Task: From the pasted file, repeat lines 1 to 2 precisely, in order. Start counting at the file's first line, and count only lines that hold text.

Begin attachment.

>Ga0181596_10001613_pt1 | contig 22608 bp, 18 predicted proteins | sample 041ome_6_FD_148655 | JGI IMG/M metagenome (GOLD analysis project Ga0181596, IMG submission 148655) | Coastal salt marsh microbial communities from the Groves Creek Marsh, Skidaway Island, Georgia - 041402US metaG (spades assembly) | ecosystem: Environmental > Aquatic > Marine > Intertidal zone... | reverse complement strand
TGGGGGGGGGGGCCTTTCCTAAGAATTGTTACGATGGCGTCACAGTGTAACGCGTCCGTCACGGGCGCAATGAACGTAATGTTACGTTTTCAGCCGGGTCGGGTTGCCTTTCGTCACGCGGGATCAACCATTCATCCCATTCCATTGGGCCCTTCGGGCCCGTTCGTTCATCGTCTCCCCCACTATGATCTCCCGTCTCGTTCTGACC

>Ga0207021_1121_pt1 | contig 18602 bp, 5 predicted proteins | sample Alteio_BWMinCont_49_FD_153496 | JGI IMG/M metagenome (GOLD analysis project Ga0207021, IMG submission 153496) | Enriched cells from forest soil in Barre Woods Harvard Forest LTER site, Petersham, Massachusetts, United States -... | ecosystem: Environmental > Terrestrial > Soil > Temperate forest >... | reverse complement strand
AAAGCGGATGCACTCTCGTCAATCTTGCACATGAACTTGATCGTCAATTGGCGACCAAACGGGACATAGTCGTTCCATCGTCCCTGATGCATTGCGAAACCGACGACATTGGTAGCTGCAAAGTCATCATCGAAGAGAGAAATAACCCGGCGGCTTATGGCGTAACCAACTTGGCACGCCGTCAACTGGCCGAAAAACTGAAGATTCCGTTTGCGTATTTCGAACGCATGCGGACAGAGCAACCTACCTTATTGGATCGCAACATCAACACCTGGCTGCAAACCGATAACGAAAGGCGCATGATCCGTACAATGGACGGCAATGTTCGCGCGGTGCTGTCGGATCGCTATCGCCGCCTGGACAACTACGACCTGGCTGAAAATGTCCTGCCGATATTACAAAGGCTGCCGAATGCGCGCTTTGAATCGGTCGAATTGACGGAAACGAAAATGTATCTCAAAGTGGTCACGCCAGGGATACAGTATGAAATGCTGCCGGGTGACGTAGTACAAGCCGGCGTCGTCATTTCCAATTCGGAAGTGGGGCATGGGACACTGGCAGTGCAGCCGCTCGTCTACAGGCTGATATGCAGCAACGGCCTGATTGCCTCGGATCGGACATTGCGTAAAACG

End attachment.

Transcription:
>Ga0181596_10001613_pt1 | contig 22608 bp, 18 predicted proteins | sample 041ome_6_FD_148655 | JGI IMG/M metagenome (GOLD analysis project Ga0181596, IMG submission 148655) | Coastal salt marsh microbial communities from the Groves Creek Marsh, Skidaway Island, Georgia - 041402US metaG (spades assembly) | ecosystem: Environmental > Aquatic > Marine > Intertidal zone... | reverse complement strand
TGGGGGGGGGGGCCTTTCCTAAGAATTGTTACGATGGCGTCACAGTGTAACGCGTCCGTCACGGGCGCAATGAACGTAATGTTACGTTTTCAGCCGGGTCGGGTTGCCTTTCGTCACGCGGGATCAACCATTCATCCCATTCCATTGGGCCCTTCGGGCCCGTTCGTTCATCGTCTCCCCCACTATGATCTCCCGTCTCGTTCTGACC